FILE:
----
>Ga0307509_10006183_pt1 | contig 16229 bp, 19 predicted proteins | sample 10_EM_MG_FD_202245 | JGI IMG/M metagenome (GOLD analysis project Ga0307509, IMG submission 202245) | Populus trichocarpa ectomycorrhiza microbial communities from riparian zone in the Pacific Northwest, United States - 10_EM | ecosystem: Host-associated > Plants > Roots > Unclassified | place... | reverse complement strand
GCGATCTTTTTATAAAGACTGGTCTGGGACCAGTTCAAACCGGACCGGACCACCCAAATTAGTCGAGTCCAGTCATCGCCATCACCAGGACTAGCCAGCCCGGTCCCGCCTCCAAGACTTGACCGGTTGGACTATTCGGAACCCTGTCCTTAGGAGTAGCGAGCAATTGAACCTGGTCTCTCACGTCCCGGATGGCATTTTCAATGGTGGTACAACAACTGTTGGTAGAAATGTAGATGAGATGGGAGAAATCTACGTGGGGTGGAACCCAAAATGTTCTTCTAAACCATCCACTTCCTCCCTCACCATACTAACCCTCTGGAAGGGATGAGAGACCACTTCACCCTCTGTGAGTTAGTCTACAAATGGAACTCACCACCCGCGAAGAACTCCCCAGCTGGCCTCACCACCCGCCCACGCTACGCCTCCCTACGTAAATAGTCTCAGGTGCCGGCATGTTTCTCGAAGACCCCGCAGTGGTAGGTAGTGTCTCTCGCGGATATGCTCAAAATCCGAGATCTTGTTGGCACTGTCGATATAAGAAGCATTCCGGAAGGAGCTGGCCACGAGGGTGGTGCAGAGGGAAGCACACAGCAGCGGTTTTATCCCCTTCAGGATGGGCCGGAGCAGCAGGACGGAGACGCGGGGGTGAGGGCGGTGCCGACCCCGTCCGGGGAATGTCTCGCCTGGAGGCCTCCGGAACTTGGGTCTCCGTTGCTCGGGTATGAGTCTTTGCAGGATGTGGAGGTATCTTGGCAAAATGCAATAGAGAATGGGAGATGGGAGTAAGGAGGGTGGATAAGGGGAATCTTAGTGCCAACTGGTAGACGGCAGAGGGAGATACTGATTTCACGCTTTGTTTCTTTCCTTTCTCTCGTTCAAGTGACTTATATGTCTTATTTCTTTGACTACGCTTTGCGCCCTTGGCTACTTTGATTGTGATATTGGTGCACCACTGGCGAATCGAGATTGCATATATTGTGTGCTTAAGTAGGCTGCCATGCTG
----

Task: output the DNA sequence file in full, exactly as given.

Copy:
>Ga0307509_10006183_pt1 | contig 16229 bp, 19 predicted proteins | sample 10_EM_MG_FD_202245 | JGI IMG/M metagenome (GOLD analysis project Ga0307509, IMG submission 202245) | Populus trichocarpa ectomycorrhiza microbial communities from riparian zone in the Pacific Northwest, United States - 10_EM | ecosystem: Host-associated > Plants > Roots > Unclassified | place... | reverse complement strand
GCGATCTTTTTATAAAGACTGGTCTGGGACCAGTTCAAACCGGACCGGACCACCCAAATTAGTCGAGTCCAGTCATCGCCATCACCAGGACTAGCCAGCCCGGTCCCGCCTCCAAGACTTGACCGGTTGGACTATTCGGAACCCTGTCCTTAGGAGTAGCGAGCAATTGAACCTGGTCTCTCACGTCCCGGATGGCATTTTCAATGGTGGTACAACAACTGTTGGTAGAAATGTAGATGAGATGGGAGAAATCTACGTGGGGTGGAACCCAAAATGTTCTTCTAAACCATCCACTTCCTCCCTCACCATACTAACCCTCTGGAAGGGATGAGAGACCACTTCACCCTCTGTGAGTTAGTCTACAAATGGAACTCACCACCCGCGAAGAACTCCCCAGCTGGCCTCACCACCCGCCCACGCTACGCCTCCCTACGTAAATAGTCTCAGGTGCCGGCATGTTTCTCGAAGACCCCGCAGTGGTAGGTAGTGTCTCTCGCGGATATGCTCAAAATCCGAGATCTTGTTGGCACTGTCGATATAAGAAGCATTCCGGAAGGAGCTGGCCACGAGGGTGGTGCAGAGGGAAGCACACAGCAGCGGTTTTATCCCCTTCAGGATGGGCCGGAGCAGCAGGACGGAGACGCGGGGGTGAGGGCGGTGCCGACCCCGTCCGGGGAATGTCTCGCCTGGAGGCCTCCGGAACTTGGGTCTCCGTTGCTCGGGTATGAGTCTTTGCAGGATGTGGAGGTATCTTGGCAAAATGCAATAGAGAATGGGAGATGGGAGTAAGGAGGGTGGATAAGGGGAATCTTAGTGCCAACTGGTAGACGGCAGAGGGAGATACTGATTTCACGCTTTGTTTCTTTCCTTTCTCTCGTTCAAGTGACTTATATGTCTTATTTCTTTGACTACGCTTTGCGCCCTTGGCTACTTTGATTGTGATATTGGTGCACCACTGGCGAATCGAGATTGCATATATTGTGTGCTTAAGTAGGCTGCCATGCTG